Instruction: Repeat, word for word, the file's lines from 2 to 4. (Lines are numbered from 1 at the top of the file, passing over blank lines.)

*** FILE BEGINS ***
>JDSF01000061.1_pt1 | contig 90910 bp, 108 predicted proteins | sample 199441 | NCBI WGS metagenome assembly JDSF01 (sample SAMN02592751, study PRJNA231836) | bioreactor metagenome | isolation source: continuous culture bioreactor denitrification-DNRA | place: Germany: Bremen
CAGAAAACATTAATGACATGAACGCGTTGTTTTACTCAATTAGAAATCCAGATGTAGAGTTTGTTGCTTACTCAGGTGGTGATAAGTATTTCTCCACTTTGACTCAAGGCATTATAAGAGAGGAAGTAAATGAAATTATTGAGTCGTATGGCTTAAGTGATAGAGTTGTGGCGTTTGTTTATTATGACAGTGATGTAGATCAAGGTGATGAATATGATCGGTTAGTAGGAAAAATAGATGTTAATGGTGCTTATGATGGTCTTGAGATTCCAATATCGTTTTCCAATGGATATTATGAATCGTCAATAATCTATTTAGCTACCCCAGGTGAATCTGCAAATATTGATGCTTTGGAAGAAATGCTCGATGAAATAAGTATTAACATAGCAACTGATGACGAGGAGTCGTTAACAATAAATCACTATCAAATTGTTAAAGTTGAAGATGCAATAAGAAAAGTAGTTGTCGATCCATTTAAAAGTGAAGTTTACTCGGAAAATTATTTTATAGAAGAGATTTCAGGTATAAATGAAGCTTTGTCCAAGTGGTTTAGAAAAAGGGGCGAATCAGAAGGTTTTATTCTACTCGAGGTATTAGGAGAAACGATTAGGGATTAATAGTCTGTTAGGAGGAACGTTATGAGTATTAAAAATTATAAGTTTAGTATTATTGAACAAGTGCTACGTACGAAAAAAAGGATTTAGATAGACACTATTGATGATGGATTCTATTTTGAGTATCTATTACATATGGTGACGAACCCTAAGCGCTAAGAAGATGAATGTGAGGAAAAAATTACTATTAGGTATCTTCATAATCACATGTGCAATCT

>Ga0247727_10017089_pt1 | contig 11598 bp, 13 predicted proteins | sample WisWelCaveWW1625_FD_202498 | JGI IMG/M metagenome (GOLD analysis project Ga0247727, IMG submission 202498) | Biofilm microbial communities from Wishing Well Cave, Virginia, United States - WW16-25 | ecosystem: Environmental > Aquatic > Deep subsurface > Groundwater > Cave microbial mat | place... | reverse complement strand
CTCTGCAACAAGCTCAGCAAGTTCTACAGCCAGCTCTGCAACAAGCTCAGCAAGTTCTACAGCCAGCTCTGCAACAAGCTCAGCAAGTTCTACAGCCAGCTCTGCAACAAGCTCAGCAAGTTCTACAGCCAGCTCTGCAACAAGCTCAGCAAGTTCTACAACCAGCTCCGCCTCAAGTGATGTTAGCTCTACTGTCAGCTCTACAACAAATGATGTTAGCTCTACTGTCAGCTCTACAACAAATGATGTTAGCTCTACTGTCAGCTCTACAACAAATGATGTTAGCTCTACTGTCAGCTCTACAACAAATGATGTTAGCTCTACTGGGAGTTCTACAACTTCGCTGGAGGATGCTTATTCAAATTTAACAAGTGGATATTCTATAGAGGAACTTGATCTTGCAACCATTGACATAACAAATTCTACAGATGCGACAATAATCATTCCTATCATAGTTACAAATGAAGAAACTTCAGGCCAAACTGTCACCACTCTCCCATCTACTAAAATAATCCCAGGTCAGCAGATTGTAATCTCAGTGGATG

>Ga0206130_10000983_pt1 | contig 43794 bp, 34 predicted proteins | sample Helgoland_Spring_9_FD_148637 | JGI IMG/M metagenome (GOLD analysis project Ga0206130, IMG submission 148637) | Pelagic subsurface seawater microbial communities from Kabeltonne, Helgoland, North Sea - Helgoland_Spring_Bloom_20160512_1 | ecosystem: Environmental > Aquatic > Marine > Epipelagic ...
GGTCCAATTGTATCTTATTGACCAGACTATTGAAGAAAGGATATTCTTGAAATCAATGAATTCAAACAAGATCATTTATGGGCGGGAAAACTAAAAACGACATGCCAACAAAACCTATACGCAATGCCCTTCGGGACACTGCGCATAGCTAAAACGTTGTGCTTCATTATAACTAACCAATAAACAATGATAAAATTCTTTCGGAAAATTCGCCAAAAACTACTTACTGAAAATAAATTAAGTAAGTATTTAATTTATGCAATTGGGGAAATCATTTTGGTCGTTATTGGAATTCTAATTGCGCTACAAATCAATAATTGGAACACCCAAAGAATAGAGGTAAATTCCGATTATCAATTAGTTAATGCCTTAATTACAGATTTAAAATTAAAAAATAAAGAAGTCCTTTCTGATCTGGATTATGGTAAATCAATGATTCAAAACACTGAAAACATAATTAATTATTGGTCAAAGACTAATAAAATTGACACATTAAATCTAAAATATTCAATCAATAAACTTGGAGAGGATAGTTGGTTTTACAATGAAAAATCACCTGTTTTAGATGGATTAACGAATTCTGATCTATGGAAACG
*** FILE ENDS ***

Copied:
CAGAAAACATTAATGACATGAACGCGTTGTTTTACTCAATTAGAAATCCAGATGTAGAGTTTGTTGCTTACTCAGGTGGTGATAAGTATTTCTCCACTTTGACTCAAGGCATTATAAGAGAGGAAGTAAATGAAATTATTGAGTCGTATGGCTTAAGTGATAGAGTTGTGGCGTTTGTTTATTATGACAGTGATGTAGATCAAGGTGATGAATATGATCGGTTAGTAGGAAAAATAGATGTTAATGGTGCTTATGATGGTCTTGAGATTCCAATATCGTTTTCCAATGGATATTATGAATCGTCAATAATCTATTTAGCTACCCCAGGTGAATCTGCAAATATTGATGCTTTGGAAGAAATGCTCGATGAAATAAGTATTAACATAGCAACTGATGACGAGGAGTCGTTAACAATAAATCACTATCAAATTGTTAAAGTTGAAGATGCAATAAGAAAAGTAGTTGTCGATCCATTTAAAAGTGAAGTTTACTCGGAAAATTATTTTATAGAAGAGATTTCAGGTATAAATGAAGCTTTGTCCAAGTGGTTTAGAAAAAGGGGCGAATCAGAAGGTTTTATTCTACTCGAGGTATTAGGAGAAACGATTAGGGATTAATAGTCTGTTAGGAGGAACGTTATGAGTATTAAAAATTATAAGTTTAGTATTATTGAACAAGTGCTACGTACGAAAAAAAGGATTTAGATAGACACTATTGATGATGGATTCTATTTTGAGTATCTATTACATATGGTGACGAACCCTAAGCGCTAAGAAGATGAATGTGAGGAAAAAATTACTATTAGGTATCTTCATAATCACATGTGCAATCT

>Ga0247727_10017089_pt1 | contig 11598 bp, 13 predicted proteins | sample WisWelCaveWW1625_FD_202498 | JGI IMG/M metagenome (GOLD analysis project Ga0247727, IMG submission 202498) | Biofilm microbial communities from Wishing Well Cave, Virginia, United States - WW16-25 | ecosystem: Environmental > Aquatic > Deep subsurface > Groundwater > Cave microbial mat | place... | reverse complement strand
CTCTGCAACAAGCTCAGCAAGTTCTACAGCCAGCTCTGCAACAAGCTCAGCAAGTTCTACAGCCAGCTCTGCAACAAGCTCAGCAAGTTCTACAGCCAGCTCTGCAACAAGCTCAGCAAGTTCTACAGCCAGCTCTGCAACAAGCTCAGCAAGTTCTACAACCAGCTCCGCCTCAAGTGATGTTAGCTCTACTGTCAGCTCTACAACAAATGATGTTAGCTCTACTGTCAGCTCTACAACAAATGATGTTAGCTCTACTGTCAGCTCTACAACAAATGATGTTAGCTCTACTGTCAGCTCTACAACAAATGATGTTAGCTCTACTGGGAGTTCTACAACTTCGCTGGAGGATGCTTATTCAAATTTAACAAGTGGATATTCTATAGAGGAACTTGATCTTGCAACCATTGACATAACAAATTCTACAGATGCGACAATAATCATTCCTATCATAGTTACAAATGAAGAAACTTCAGGCCAAACTGTCACCACTCTCCCATCTACTAAAATAATCCCAGGTCAGCAGATTGTAATCTCAGTGGATG